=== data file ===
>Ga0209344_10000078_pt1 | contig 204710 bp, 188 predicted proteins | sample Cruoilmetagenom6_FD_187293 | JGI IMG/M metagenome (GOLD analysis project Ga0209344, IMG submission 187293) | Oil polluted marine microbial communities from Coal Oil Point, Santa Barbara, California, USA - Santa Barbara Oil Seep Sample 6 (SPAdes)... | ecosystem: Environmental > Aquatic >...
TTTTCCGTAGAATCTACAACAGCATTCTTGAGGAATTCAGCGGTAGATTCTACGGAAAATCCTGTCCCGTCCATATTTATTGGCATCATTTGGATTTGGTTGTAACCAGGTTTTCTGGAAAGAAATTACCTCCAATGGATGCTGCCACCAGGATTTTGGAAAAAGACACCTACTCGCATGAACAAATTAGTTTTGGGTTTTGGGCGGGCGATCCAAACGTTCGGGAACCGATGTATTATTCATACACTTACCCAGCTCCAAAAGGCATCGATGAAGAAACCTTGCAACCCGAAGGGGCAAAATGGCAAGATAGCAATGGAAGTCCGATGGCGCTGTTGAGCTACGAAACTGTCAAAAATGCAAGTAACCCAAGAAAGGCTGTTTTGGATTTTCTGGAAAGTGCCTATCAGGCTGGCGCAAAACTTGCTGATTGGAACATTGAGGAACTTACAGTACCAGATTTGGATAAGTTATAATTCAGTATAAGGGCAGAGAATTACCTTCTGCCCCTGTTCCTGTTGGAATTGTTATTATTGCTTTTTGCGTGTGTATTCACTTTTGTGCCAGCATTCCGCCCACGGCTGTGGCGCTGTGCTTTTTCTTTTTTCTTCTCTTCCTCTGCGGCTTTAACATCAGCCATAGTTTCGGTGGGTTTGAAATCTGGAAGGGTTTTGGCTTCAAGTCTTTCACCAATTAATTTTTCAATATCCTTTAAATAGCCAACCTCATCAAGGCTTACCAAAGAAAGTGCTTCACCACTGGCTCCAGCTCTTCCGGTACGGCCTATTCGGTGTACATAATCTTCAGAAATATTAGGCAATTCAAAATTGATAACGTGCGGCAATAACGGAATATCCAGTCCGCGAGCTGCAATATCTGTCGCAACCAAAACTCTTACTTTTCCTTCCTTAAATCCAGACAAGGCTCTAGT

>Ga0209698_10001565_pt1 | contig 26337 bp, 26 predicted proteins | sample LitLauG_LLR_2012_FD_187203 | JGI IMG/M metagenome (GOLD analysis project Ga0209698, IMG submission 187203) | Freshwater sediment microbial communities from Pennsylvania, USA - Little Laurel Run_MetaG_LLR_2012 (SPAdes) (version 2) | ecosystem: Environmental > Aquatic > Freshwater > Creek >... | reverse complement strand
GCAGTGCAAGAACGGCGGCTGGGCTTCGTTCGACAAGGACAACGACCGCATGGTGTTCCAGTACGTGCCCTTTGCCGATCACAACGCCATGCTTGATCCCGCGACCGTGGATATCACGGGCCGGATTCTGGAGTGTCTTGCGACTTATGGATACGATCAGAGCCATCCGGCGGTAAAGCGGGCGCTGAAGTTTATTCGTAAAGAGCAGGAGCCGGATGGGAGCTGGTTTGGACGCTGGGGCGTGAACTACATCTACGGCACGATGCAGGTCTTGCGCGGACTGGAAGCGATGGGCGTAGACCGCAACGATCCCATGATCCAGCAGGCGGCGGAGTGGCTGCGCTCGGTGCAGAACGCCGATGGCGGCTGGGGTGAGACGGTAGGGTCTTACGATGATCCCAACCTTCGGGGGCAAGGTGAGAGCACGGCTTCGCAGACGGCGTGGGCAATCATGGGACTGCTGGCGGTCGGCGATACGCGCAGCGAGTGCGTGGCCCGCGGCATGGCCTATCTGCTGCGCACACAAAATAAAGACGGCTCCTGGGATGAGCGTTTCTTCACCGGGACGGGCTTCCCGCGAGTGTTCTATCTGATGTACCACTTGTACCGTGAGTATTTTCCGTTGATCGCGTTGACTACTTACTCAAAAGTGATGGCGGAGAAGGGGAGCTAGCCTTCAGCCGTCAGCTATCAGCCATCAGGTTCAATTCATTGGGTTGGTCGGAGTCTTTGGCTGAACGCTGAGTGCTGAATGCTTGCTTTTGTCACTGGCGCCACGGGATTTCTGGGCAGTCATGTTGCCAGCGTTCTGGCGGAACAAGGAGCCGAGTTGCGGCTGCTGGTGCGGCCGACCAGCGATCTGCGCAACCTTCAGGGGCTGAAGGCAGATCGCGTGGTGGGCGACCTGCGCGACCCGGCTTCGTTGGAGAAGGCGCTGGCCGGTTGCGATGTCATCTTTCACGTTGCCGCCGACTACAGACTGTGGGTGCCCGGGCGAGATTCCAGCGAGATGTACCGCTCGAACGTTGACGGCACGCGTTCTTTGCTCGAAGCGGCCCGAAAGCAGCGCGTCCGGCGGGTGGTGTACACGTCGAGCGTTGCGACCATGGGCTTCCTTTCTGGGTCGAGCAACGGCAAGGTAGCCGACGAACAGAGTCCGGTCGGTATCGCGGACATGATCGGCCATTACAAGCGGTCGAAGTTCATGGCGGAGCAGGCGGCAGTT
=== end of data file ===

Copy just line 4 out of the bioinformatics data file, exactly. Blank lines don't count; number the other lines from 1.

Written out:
GCAGTGCAAGAACGGCGGCTGGGCTTCGTTCGACAAGGACAACGACCGCATGGTGTTCCAGTACGTGCCCTTTGCCGATCACAACGCCATGCTTGATCCCGCGACCGTGGATATCACGGGCCGGATTCTGGAGTGTCTTGCGACTTATGGATACGATCAGAGCCATCCGGCGGTAAAGCGGGCGCTGAAGTTTATTCGTAAAGAGCAGGAGCCGGATGGGAGCTGGTTTGGACGCTGGGGCGTGAACTACATCTACGGCACGATGCAGGTCTTGCGCGGACTGGAAGCGATGGGCGTAGACCGCAACGATCCCATGATCCAGCAGGCGGCGGAGTGGCTGCGCTCGGTGCAGAACGCCGATGGCGGCTGGGGTGAGACGGTAGGGTCTTACGATGATCCCAACCTTCGGGGGCAAGGTGAGAGCACGGCTTCGCAGACGGCGTGGGCAATCATGGGACTGCTGGCGGTCGGCGATACGCGCAGCGAGTGCGTGGCCCGCGGCATGGCCTATCTGCTGCGCACACAAAATAAAGACGGCTCCTGGGATGAGCGTTTCTTCACCGGGACGGGCTTCCCGCGAGTGTTCTATCTGATGTACCACTTGTACCGTGAGTATTTTCCGTTGATCGCGTTGACTACTTACTCAAAAGTGATGGCGGAGAAGGGGAGCTAGCCTTCAGCCGTCAGCTATCAGCCATCAGGTTCAATTCATTGGGTTGGTCGGAGTCTTTGGCTGAACGCTGAGTGCTGAATGCTTGCTTTTGTCACTGGCGCCACGGGATTTCTGGGCAGTCATGTTGCCAGCGTTCTGGCGGAACAAGGAGCCGAGTTGCGGCTGCTGGTGCGGCCGACCAGCGATCTGCGCAACCTTCAGGGGCTGAAGGCAGATCGCGTGGTGGGCGACCTGCGCGACCCGGCTTCGTTGGAGAAGGCGCTGGCCGGTTGCGATGTCATCTTTCACGTTGCCGCCGACTACAGACTGTGGGTGCCCGGGCGAGATTCCAGCGAGATGTACCGCTCGAACGTTGACGGCACGCGTTCTTTGCTCGAAGCGGCCCGAAAGCAGCGCGTCCGGCGGGTGGTGTACACGTCGAGCGTTGCGACCATGGGCTTCCTTTCTGGGTCGAGCAACGGCAAGGTAGCCGACGAACAGAGTCCGGTCGGTATCGCGGACATGATCGGCCATTACAAGCGGTCGAAGTTCATGGCGGAGCAGGCGGCAGTT